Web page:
Short-term

ILASA and Ethics

The Institute of Loss Adjusters (ILASA) has a broad Code of Conduct comprising four main principles:

  • high standards of skill and etiquette;
  • a relationship with the principal of trust, confidence and good faith and the preservation of independence;
  • integrity, conscientiousness and fair dealing; and
  • no gain other than through professional ability.

These principals are the ethical or moral values underpinning a code of conduct rather than the actual code of conduct. Modern codes of conduct or good practice tend to spell out the actions of the professional and how those actions should take place, leaving very little room for misunderstanding exactly what is meant by ‘best practice’. ILASA, like other professional bodies in the short-term industry, intends to amend its code of conduct to provide certainty and to introduce a code of ethics underpinning the code of conduct.

If you read any text on ethics, you are bound to come across the ‘golden rule’ – do unto others as you would have them do unto you – and this clearly illuminates the self-evident fact that all actions have consequences. Some codes of conduct have as a starting point the statement that you should not do anything that you would not like to be seen doing in the media the following day. In the business ethics arena, this may be a good prompt for the businessman who is deciding whether or not to do something. The use of the term ‘business ethics’ brings to mind the Judge in the Oudtshoorn Municipality case who discarded a history of insurance terminology when he determined that there is no such concept as ‘ultimate good faith’ – there is only ‘good faith’. ‘Business ethics’ is really only ‘ethics’ and because every single person working within an industry brings his or her own sense of ethics into the workplace; parameters have had to be put in place to determine the boundaries outside of which conduct becomes unacceptable.

Loss adjusters like to think of themselves as independent but because they are instructed by an insurer, they often have to walk that very fine line of obtaining the facts of a claim and presenting them objectively to an insurer without slanting the facts to suit the insurer and unfairly prejudice an insured. This is becoming more and more important with the Consumer Protection legislation, and the way the loss adjuster interacts with the insured or with members of the public is going to be subjected to scrutiny in the future. Actions and their consequences will be examined and loss adjusters need to keep about them their sense of ethics as the moral standard by which they perform any task.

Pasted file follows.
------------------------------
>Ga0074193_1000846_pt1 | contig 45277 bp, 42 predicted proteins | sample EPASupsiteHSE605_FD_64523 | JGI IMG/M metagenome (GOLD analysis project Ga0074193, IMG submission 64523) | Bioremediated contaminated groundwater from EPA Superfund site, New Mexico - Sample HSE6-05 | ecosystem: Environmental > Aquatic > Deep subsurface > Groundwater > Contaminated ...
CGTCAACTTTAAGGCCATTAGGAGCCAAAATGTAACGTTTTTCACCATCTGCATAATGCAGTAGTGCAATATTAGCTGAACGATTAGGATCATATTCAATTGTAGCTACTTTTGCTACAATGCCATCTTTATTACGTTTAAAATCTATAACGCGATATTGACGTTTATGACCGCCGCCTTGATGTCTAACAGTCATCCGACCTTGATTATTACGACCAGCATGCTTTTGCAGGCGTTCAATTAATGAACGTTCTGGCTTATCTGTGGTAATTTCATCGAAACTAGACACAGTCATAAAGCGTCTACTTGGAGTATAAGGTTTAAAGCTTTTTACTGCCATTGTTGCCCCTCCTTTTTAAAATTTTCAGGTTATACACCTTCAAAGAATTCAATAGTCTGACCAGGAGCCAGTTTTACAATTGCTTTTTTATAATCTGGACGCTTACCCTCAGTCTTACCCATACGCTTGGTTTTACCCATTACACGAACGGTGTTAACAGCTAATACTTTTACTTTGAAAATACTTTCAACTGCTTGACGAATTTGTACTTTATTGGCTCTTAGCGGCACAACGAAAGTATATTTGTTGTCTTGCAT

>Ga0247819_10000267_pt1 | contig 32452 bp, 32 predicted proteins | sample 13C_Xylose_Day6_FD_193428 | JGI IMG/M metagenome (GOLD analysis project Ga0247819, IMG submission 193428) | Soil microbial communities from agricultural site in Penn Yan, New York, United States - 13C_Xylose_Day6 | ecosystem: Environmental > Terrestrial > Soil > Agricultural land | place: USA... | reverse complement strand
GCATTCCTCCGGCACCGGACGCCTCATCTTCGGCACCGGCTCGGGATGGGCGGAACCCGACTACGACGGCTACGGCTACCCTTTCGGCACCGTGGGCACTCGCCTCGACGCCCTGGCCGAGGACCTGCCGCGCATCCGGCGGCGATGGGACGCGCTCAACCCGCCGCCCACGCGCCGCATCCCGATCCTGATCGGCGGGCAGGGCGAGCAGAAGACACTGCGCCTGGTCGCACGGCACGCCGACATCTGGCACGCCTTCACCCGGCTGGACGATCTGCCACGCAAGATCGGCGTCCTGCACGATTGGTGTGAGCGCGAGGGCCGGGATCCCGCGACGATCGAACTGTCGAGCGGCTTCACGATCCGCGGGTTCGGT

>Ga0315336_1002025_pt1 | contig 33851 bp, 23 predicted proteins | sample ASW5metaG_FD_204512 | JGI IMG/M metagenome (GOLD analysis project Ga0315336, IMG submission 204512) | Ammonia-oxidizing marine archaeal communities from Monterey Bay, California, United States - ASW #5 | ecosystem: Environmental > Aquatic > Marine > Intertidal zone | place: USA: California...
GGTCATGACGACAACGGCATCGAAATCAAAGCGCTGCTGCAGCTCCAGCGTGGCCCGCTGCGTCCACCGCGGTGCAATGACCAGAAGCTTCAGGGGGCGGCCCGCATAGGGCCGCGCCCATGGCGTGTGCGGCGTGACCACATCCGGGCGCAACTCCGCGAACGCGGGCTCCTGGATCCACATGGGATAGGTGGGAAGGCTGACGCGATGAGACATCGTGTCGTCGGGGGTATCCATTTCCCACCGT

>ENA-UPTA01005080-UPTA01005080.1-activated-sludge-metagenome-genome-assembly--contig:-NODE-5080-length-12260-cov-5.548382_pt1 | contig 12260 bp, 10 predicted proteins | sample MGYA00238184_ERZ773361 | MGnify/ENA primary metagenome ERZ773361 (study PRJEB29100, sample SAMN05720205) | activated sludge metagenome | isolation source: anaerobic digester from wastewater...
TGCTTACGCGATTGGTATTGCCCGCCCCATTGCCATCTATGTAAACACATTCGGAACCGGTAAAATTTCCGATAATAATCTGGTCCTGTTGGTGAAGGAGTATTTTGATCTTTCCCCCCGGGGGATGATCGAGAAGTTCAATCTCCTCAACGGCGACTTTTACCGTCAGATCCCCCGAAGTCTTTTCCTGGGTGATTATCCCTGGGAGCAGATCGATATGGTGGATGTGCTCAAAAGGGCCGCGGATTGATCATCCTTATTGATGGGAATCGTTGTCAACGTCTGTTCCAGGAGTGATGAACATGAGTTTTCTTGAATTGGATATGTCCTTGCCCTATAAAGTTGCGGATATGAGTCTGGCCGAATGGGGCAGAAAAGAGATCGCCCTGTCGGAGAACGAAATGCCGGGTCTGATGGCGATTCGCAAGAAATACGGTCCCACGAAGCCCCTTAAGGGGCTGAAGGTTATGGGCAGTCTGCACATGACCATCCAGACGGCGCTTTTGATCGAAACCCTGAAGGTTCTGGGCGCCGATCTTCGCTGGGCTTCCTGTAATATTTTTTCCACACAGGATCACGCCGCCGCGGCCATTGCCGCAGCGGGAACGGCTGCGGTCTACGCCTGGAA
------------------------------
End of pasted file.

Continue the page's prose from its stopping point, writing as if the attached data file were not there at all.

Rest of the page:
The loss adjuster investigating a loss, large or small, needs to ensure that there is no element of self-interest involved when presenting the facts to the insurer and arriving at the quantum of the claim. The insurer places a great deal of trust in the ethics of the loss adjuster, and this trust cannot be betrayed – the loss adjuster needs to be ever vigilant that s/he is doing the right thing.

Those loss adjusters who practise as both loss adjusters and the claims management arm of an insurer are in an especially precarious position. Their stationary may fall foul of ILASA’s requirement that a loss adjuster may not insert on his practice’s stationary any business or occupation other than that of loss adjusting; and they have a potential conflict of interest situation relating to the retention of their independence which may become unmanageable from an ethical viewpoint.

Those assessors who share premises with repairers or contractors, and who provide an insurer with quotations from those selfsame repairers or contractors, are operating on the wrong side of ethics and when their actions become evident, the repercussions may be so serious as to preclude that assessor from getting work in the industry as s/he cannot be trusted by the insurer. Members of ILASA do not fall into this category but insurers should be aware that there are non-members who are guilty of such practices and insurers should ask probing questions of their assessing service providers who are not members of ILASA.

ILASA is a self-regulated body governed by a constitution and as such it cannot investigate non-members when complaints are received. However, as very often ILASA is the first port of call when there is a complaint, a mechanism is going to have to be put in place for complaints on unethical behaviour of non-members to report such unethical conduct to the insurer or the insurer industry body.







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